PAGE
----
It is important that German Shepherd owners know the amount of food that their dog requires on a daily basis. Feeding too much or too little can cause health problems in GSDs. If you feed a lot of fat to your pup, it will develop hip dyslexia.
Depending on how you’re deciding to feed your puppy — either a natural, real meat / bone / vegetable diet, or if you’re giving them off-the-shelf dog food, you’ll want to follow the recommendations below to help ensure they properly develop their internal systems, and maintain their energy levels.
Your German Shepherd is going to grow rapidly over their first 12 months of life, so you’re going to want to increase the amount of food they have as they get older. Ensuring they have the proper amount of nutrition, in the proper ratios is critical to them developing into healthy adults.
At 6 weeks old, your job as a new owner is to make sure that your puppy is receiving the same level of nutrition that they were getting from their mother’s milk.
Ideally, your puppy should still be nursing from their mother, because most foods are going to have a hard time replacing the needed micro and macronutrients, along with the natural antibodies that are found inside of the mother’s milk.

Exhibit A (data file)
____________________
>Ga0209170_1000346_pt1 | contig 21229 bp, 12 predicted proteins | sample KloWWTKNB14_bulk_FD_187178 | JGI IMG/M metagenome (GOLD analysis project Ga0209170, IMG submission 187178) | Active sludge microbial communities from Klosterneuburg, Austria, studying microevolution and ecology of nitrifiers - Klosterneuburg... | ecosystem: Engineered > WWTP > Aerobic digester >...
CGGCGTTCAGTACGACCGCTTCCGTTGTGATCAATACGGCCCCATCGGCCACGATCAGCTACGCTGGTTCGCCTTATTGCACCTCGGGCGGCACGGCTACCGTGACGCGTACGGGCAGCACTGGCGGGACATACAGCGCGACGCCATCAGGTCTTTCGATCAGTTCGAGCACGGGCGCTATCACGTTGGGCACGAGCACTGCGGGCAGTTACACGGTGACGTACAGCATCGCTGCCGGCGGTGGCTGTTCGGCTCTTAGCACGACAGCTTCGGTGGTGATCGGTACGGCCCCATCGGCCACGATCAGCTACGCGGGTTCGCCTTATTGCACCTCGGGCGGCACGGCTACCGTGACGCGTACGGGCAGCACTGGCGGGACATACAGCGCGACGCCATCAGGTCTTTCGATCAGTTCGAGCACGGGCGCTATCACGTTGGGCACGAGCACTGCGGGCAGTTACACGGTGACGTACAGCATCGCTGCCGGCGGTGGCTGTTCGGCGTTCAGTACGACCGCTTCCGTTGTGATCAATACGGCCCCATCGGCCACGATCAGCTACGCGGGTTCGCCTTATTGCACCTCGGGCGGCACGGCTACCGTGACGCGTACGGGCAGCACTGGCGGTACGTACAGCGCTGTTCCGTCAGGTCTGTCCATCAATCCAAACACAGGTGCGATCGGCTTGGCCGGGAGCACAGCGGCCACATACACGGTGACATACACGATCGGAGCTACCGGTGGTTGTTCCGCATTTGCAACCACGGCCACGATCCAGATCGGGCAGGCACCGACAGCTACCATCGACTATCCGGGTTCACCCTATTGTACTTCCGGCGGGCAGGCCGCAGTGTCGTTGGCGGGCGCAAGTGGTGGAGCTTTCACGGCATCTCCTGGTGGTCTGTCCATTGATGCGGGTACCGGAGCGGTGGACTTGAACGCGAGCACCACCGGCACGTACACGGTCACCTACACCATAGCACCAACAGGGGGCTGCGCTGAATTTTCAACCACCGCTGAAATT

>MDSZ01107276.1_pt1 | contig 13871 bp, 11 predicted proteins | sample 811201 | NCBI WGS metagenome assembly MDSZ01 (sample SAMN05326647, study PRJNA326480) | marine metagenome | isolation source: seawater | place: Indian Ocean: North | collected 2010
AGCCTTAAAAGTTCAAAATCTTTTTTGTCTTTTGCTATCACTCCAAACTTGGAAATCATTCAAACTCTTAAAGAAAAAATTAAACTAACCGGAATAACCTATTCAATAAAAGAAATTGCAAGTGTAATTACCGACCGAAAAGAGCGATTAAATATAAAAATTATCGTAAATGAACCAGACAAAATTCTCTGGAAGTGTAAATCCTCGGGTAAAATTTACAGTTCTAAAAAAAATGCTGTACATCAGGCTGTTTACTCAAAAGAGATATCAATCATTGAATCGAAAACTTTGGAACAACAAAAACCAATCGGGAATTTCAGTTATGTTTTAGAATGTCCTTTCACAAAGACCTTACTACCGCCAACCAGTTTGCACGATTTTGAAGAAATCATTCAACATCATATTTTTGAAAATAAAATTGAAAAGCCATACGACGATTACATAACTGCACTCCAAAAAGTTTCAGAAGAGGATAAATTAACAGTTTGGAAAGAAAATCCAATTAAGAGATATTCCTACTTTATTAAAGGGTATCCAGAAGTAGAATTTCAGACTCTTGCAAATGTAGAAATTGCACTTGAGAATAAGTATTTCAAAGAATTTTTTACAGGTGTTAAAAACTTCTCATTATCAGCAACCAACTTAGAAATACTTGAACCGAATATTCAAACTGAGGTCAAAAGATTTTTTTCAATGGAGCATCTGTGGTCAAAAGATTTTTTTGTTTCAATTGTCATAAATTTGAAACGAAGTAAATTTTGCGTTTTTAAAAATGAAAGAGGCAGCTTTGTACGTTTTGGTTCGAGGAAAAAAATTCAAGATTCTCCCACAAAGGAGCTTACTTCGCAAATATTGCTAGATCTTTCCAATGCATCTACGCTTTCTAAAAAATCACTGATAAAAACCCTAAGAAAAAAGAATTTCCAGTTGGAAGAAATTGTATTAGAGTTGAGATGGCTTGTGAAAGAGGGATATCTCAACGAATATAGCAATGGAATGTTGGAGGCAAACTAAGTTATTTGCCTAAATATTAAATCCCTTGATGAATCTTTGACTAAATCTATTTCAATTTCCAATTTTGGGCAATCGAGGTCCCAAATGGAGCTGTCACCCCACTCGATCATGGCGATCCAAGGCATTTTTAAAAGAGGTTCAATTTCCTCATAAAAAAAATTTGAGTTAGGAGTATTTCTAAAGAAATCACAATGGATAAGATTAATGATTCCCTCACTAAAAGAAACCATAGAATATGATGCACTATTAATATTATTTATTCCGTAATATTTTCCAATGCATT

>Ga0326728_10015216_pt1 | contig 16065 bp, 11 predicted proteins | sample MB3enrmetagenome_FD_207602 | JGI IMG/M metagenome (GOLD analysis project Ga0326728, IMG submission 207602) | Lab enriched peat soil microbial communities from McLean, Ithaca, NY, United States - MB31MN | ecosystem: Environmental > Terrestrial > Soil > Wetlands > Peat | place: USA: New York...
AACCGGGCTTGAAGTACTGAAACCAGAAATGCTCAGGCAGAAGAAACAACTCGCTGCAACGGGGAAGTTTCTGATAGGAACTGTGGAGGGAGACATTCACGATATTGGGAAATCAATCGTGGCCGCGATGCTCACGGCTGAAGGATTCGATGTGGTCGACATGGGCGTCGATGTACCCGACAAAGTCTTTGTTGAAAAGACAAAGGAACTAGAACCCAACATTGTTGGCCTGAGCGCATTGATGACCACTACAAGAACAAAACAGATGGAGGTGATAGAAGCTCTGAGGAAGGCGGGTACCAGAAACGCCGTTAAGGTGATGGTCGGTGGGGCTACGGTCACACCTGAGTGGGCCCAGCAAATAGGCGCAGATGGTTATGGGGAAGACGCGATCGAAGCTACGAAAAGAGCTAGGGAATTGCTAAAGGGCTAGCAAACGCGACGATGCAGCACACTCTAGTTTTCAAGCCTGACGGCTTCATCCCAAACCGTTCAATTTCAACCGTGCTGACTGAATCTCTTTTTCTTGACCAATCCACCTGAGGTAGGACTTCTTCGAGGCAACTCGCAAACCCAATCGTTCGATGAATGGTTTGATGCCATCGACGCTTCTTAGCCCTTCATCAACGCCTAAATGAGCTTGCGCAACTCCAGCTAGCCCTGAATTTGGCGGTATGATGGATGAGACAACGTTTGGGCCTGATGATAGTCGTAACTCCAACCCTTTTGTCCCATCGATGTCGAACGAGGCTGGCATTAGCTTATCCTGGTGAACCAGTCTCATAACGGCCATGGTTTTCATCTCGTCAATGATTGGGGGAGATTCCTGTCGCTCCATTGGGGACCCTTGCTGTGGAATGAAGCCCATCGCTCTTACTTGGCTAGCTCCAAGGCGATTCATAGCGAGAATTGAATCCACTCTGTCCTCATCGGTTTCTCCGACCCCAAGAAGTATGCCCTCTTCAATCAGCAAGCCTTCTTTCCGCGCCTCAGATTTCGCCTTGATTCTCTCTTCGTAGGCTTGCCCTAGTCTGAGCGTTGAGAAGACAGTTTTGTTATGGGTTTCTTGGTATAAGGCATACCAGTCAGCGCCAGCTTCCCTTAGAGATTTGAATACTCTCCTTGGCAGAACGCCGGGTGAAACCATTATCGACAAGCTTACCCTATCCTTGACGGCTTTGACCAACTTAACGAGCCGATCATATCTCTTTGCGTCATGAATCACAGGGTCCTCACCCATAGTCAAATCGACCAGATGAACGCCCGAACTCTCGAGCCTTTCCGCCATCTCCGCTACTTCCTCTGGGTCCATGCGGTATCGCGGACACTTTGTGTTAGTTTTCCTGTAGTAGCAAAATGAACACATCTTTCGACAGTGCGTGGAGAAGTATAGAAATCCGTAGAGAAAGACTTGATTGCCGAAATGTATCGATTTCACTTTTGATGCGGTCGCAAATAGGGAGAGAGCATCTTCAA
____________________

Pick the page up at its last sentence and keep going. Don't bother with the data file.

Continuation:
At 8 to 10 weeks, you can begin weaning them off of their mother, and start increasing the amount of puppy food you’re giving them.
It’s best to start with a diet of wet food, to help their body adjust to the transition. Wet food contains around 85% moisture, which prepares their digestive system for the whole food coming in the next few weeks.
At 12 weeks old, you can begin transitioning them from wet food to dry food. You want to make the transition in small steps, to avoid causing excessive diarrhea or vomiting.
To start, mix 10% dry food into the wet food you’re giving them, and then increase it by 10-15% each week after.
By 3 months old, your puppy should be almost fully transitioned into eating dry food only.
You want to avoid buying foods that are listed “for all ages” or “all growth stages”. These are generalized recipes that do not have the nutrition your puppy needs to thrive. We recommend Wellness CORE Natural Grain Free.
At 4 months old, you can begin introducing more live animal products into their diet. Ingredients like actual bone, pieces of liver, and raw eggs are great to help your dog pick up the nutrients that may be lacking in their dry dog food.